Extreme core workout demonstrating some of the hardest core exercises out there. Finishing the workout with several easier ones!
ou may not be able to start doing all of these right away, but the easier exercises demonstrated in the end of the workout should be doable by people who are reasonably fit.
The workout takes care of both upper and lower abdominals, obliques and it also develops heavily the hip flexors.
You can expect to see great gains in the strength, size and definition of the abs. The strength will surely transfer to better movement and athletic prowess.
L-sit is one of the basic gymnastic skills that almost anyone can learn. The basic form is to hold the legs straight together (your legs don't need to be spread straddle like in the picture).
The L-sit exercise trains the abs but also the triceps and hip flexors need to work rigorously.
How to learn the L-sit? - Parallel bars are the easiest tool, but you can also try to practice L-sits on your palms or on your knuckles.
In the beginning, just learn to raise yourself off the floor. Your both legs can be completely bent. Then, straighten just one leg and keep the other leg bent.
After you have practiced this enough with both legs, you can try to straighten both legs. It will burn but it will be worth it!
Supplementary exercises that will almost directly improve the L-sit are: hanging leg raises and jackknives (check our another core workout for this).
Tuck Planche to L-Sit
In the tuck planche to L-sit you first take the basic L-sit position and then pull your legs under to a tuck planche. Your arms stay straight all the time!
How to learn the tuck planche? - You just need to get stronger and fitter, then just try to push yourself off the floor by leaning forward. Pseudo planche push ups will help with the lean.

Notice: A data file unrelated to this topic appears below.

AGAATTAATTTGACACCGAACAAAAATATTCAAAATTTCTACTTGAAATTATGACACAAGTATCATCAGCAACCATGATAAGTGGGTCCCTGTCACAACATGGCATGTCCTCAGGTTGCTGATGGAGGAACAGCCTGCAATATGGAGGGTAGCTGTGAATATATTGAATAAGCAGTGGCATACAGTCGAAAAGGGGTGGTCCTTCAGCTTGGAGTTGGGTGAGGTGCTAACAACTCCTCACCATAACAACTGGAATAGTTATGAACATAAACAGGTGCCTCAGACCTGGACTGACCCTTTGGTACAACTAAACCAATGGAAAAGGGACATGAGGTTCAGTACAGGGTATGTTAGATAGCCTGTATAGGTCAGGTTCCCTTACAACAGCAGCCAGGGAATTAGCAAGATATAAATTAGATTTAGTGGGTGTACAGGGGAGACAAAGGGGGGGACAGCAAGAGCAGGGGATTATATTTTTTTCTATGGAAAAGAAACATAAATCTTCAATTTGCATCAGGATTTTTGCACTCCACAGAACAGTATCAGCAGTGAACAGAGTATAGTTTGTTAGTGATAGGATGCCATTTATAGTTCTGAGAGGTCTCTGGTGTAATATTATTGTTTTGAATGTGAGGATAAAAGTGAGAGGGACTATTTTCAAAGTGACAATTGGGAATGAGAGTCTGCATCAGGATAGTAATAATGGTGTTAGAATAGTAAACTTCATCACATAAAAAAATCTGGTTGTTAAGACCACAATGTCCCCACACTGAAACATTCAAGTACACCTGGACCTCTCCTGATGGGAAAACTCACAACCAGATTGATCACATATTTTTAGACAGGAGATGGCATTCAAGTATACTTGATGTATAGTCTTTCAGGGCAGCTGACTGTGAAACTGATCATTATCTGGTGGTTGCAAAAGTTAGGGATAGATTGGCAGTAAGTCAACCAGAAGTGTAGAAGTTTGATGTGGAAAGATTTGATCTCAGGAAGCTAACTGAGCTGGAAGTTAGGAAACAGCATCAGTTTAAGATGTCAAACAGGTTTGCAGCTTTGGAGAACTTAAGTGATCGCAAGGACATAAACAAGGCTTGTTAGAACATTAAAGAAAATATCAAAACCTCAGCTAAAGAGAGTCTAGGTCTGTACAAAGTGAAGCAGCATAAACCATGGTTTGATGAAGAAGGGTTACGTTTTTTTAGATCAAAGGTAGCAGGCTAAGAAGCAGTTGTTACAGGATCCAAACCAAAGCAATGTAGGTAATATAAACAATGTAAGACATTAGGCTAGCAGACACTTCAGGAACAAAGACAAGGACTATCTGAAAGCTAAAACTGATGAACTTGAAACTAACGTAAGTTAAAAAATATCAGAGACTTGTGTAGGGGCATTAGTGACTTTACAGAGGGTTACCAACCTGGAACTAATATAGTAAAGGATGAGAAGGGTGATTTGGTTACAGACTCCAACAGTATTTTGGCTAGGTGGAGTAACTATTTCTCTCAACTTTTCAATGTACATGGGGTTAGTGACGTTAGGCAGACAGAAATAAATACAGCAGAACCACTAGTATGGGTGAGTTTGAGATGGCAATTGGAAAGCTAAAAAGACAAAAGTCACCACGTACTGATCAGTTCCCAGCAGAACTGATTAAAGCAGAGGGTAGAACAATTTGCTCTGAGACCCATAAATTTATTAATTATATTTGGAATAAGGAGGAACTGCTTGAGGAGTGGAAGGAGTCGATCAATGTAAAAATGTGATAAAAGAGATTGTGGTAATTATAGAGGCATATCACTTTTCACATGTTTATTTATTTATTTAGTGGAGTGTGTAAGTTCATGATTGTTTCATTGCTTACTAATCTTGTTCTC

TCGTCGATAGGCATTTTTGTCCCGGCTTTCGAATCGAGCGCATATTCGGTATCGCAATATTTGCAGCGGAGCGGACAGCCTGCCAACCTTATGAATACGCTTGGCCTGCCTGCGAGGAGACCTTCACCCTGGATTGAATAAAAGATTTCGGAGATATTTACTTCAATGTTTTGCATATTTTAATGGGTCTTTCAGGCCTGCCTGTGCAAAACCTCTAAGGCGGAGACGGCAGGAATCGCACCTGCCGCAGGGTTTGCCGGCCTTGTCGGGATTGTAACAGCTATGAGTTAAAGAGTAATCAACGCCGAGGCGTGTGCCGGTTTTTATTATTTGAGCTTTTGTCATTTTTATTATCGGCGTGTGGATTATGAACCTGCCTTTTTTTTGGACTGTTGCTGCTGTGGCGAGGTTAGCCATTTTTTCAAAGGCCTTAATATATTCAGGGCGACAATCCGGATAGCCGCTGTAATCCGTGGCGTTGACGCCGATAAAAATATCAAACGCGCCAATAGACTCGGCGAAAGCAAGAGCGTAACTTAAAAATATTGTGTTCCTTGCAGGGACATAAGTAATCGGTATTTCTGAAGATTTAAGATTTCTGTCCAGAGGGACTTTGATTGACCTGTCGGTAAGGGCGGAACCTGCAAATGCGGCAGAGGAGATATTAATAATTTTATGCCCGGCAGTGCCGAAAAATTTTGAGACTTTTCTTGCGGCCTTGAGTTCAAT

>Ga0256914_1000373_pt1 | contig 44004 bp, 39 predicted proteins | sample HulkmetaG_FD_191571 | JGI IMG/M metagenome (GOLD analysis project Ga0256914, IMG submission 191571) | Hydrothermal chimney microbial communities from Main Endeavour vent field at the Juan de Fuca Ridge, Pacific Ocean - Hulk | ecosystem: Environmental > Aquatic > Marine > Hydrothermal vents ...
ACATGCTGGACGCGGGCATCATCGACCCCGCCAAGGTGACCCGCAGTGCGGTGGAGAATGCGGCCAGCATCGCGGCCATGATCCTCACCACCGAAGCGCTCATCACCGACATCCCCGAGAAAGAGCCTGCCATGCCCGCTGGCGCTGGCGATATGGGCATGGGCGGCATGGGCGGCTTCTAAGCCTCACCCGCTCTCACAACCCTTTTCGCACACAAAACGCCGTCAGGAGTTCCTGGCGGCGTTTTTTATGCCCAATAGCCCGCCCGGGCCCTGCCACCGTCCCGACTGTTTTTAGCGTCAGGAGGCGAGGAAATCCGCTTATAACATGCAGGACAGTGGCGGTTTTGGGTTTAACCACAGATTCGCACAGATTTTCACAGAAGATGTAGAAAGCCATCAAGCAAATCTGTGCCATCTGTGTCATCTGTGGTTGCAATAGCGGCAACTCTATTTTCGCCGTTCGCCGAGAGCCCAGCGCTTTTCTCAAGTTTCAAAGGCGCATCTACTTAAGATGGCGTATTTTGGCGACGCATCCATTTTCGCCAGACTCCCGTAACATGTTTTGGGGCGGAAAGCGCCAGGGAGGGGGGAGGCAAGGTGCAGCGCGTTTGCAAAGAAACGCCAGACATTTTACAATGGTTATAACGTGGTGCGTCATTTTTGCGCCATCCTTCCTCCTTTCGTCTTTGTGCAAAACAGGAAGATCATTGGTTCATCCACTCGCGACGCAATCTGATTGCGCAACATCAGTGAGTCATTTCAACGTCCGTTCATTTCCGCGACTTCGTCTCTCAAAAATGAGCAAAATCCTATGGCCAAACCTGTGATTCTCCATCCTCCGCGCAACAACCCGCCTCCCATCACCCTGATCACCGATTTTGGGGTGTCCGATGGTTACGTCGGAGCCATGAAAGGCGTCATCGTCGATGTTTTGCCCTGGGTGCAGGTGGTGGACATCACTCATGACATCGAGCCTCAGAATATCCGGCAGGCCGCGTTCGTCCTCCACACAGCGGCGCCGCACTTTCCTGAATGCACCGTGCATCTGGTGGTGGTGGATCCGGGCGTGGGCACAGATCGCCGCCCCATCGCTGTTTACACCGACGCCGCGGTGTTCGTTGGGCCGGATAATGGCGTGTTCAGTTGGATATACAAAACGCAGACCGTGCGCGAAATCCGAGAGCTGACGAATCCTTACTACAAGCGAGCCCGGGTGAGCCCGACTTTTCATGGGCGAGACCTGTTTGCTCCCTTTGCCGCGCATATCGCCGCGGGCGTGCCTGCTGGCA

Hold both positions, the tuck planche and L-sit for 1-3 seconds and then do another repetition.
Both the tuck planche and L-sit will work the abs, but the transition between these two is the key element that works the abs, shoulders and triceps the most.
Hip Rotations on a Gym Ball
This is an interesting exercise we learned from the MMA fighter George St-Pierre.
In the hip rotations on a gym ball, you balance your lower body on the gym ball with just one leg and then move the other leg side-to-side by rotating your trunk and hips.
The rotation will work your hips, abs and obliques. Use your arms for support!
You can do the hip rotations on a gym ball for 3 to 5 sets and 5 to 10 repetitions per side.
This is a phenomenal rotational drill for the whole body. The movement trains the hips, obliques and improves the flexibility of your upper body.
You can also use dumbbells if you don't have access to kettlebells. Start light (even light as 2.5 to 5kg which is 5 to 10 lbs) and work your way up.
The arms can stay relatively relaxed, because you should aim to create the rotation from your hips and midsection, not from the arms.
You can do this for 3 to 5 sets and 10 to 20 repetitions per set.
Train hard, stay safe.